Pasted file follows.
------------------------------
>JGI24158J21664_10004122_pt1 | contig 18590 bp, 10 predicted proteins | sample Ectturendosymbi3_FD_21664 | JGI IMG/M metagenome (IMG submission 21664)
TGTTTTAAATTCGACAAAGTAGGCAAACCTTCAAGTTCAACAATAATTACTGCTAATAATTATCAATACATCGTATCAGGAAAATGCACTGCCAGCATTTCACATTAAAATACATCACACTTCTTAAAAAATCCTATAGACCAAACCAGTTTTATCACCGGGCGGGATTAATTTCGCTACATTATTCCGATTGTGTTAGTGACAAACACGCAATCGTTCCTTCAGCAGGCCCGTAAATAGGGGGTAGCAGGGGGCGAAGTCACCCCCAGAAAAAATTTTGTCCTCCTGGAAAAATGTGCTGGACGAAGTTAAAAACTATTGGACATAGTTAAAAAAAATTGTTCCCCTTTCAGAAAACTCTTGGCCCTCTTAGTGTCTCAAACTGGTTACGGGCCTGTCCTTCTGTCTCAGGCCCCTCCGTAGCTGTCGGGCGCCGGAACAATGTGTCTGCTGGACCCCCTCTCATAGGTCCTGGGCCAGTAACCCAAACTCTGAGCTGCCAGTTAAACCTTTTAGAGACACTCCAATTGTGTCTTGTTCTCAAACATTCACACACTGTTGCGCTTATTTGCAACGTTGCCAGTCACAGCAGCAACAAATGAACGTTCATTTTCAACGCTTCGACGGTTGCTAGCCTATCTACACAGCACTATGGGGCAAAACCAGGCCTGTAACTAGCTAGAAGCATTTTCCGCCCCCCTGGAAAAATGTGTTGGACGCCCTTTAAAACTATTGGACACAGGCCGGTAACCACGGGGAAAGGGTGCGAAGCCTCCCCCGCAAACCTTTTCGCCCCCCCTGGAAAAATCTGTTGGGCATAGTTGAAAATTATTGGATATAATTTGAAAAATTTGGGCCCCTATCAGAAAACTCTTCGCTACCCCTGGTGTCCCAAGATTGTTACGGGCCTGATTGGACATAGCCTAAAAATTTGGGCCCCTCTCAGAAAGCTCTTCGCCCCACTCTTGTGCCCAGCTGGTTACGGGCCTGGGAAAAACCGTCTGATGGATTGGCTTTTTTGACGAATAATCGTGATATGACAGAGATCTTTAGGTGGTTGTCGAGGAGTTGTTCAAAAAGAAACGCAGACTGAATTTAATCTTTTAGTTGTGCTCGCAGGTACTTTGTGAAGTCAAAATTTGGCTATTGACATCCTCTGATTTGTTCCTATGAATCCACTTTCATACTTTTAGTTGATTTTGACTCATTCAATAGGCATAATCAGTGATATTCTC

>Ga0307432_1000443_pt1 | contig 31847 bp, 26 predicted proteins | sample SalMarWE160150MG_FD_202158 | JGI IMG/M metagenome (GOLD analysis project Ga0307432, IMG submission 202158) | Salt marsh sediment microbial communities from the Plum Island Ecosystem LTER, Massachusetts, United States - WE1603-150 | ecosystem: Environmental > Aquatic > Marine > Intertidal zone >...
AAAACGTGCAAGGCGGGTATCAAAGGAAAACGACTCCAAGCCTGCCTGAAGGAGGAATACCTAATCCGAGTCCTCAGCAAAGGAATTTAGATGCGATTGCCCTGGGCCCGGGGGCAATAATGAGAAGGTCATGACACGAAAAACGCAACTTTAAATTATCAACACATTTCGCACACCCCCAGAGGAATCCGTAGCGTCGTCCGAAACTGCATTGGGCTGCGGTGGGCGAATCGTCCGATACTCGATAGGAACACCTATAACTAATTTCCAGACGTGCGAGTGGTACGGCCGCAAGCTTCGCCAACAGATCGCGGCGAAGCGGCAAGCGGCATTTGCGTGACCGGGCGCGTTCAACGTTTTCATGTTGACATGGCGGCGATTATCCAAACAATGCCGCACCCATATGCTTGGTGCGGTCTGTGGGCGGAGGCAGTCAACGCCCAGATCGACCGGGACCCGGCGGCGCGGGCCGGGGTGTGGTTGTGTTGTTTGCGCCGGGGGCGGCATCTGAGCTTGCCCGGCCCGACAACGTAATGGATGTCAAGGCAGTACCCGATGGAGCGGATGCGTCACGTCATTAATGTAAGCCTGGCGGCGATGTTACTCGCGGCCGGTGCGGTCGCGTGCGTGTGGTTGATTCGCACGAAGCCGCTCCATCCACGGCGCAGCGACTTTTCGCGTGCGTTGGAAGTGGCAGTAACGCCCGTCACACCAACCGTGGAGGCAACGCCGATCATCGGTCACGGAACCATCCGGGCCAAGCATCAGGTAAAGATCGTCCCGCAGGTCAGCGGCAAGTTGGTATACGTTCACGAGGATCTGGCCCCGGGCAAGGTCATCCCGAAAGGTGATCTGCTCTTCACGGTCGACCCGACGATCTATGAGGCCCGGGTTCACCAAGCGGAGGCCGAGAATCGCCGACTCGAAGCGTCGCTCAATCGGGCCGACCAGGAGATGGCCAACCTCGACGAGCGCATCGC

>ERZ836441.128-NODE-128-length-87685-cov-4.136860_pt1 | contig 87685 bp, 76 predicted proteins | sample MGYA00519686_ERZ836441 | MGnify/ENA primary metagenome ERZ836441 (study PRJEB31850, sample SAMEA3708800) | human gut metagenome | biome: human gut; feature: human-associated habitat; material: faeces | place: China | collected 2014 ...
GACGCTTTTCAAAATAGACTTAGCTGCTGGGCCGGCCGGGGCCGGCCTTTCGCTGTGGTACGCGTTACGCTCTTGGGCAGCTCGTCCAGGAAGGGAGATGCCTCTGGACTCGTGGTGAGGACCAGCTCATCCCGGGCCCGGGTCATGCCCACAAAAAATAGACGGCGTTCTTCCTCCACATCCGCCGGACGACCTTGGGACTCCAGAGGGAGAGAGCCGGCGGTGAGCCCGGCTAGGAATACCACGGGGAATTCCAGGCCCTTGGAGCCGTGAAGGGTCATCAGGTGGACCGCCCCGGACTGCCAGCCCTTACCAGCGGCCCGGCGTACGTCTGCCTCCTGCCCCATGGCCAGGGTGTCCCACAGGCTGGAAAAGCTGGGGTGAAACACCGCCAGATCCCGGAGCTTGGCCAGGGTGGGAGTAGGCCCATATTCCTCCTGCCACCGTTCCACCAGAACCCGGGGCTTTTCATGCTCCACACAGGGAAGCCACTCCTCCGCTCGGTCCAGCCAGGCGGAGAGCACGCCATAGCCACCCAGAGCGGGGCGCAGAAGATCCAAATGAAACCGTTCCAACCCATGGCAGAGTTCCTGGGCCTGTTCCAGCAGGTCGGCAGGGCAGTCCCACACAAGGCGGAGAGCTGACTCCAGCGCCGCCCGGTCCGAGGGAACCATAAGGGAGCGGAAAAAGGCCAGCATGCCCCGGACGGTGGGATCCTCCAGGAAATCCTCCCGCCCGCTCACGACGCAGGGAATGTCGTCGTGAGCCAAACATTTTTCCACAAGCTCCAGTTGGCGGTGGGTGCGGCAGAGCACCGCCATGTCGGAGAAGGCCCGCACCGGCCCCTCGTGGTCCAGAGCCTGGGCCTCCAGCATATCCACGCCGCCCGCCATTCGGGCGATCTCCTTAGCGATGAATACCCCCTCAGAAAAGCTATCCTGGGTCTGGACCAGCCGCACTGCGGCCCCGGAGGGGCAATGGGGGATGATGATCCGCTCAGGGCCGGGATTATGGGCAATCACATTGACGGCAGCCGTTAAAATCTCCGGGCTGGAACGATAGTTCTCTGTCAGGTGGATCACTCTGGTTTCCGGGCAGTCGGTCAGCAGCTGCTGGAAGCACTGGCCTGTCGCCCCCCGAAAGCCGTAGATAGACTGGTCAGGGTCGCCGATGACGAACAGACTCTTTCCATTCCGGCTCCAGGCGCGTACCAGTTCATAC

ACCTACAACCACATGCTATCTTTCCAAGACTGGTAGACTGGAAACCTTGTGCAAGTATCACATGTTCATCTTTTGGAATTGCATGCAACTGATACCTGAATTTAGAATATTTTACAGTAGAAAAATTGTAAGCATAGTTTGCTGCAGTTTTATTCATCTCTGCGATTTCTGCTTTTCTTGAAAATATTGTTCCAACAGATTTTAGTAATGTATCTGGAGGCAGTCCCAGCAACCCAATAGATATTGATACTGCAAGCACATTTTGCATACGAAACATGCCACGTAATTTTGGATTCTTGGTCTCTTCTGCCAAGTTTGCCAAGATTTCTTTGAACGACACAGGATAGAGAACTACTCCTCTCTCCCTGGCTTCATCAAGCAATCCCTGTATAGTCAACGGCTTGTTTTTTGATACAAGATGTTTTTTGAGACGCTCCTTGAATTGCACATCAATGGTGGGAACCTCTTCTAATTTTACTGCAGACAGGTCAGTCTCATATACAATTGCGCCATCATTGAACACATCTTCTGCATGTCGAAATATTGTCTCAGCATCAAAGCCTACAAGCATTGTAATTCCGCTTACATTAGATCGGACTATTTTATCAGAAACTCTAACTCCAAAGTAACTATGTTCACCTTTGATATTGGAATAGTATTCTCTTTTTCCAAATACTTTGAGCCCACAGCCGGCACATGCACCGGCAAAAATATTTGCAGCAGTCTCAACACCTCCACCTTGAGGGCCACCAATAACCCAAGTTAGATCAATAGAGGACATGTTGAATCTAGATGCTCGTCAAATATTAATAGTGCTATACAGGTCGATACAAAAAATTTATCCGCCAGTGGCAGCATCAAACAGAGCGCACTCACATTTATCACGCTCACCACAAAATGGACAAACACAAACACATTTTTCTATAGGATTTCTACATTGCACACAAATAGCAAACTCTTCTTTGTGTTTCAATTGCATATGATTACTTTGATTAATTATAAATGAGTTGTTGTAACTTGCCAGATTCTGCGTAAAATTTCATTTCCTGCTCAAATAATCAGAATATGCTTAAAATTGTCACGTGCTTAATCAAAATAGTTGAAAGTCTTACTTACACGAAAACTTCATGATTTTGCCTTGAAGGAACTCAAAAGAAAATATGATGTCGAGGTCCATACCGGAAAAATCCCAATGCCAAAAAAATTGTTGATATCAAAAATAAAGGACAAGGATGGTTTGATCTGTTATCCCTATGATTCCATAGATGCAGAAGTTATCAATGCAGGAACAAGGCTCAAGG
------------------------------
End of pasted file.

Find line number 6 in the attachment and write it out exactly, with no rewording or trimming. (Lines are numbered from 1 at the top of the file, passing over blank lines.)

GACGCTTTTCAAAATAGACTTAGCTGCTGGGCCGGCCGGGGCCGGCCTTTCGCTGTGGTACGCGTTACGCTCTTGGGCAGCTCGTCCAGGAAGGGAGATGCCTCTGGACTCGTGGTGAGGACCAGCTCATCCCGGGCCCGGGTCATGCCCACAAAAAATAGACGGCGTTCTTCCTCCACATCCGCCGGACGACCTTGGGACTCCAGAGGGAGAGAGCCGGCGGTGAGCCCGGCTAGGAATACCACGGGGAATTCCAGGCCCTTGGAGCCGTGAAGGGTCATCAGGTGGACCGCCCCGGACTGCCAGCCCTTACCAGCGGCCCGGCGTACGTCTGCCTCCTGCCCCATGGCCAGGGTGTCCCACAGGCTGGAAAAGCTGGGGTGAAACACCGCCAGATCCCGGAGCTTGGCCAGGGTGGGAGTAGGCCCATATTCCTCCTGCCACCGTTCCACCAGAACCCGGGGCTTTTCATGCTCCACACAGGGAAGCCACTCCTCCGCTCGGTCCAGCCAGGCGGAGAGCACGCCATAGCCACCCAGAGCGGGGCGCAGAAGATCCAAATGAAACCGTTCCAACCCATGGCAGAGTTCCTGGGCCTGTTCCAGCAGGTCGGCAGGGCAGTCCCACACAAGGCGGAGAGCTGACTCCAGCGCCGCCCGGTCCGAGGGAACCATAAGGGAGCGGAAAAAGGCCAGCATGCCCCGGACGGTGGGATCCTCCAGGAAATCCTCCCGCCCGCTCACGACGCAGGGAATGTCGTCGTGAGCCAAACATTTTTCCACAAGCTCCAGTTGGCGGTGGGTGCGGCAGAGCACCGCCATGTCGGAGAAGGCCCGCACCGGCCCCTCGTGGTCCAGAGCCTGGGCCTCCAGCATATCCACGCCGCCCGCCATTCGGGCGATCTCCTTAGCGATGAATACCCCCTCAGAAAAGCTATCCTGGGTCTGGACCAGCCGCACTGCGGCCCCGGAGGGGCAATGGGGGATGATGATCCGCTCAGGGCCGGGATTATGGGCAATCACATTGACGGCAGCCGTTAAAATCTCCGGGCTGGAACGATAGTTCTCTGTCAGGTGGATCACTCTGGTTTCCGGGCAGTCGGTCAGCAGCTGCTGGAAGCACTGGCCTGTCGCCCCCCGAAAGCCGTAGATAGACTGGTCAGGGTCGCCGATGACGAACAGACTCTTTCCATTCCGGCTCCAGGCGCGTACCAGTTCATAC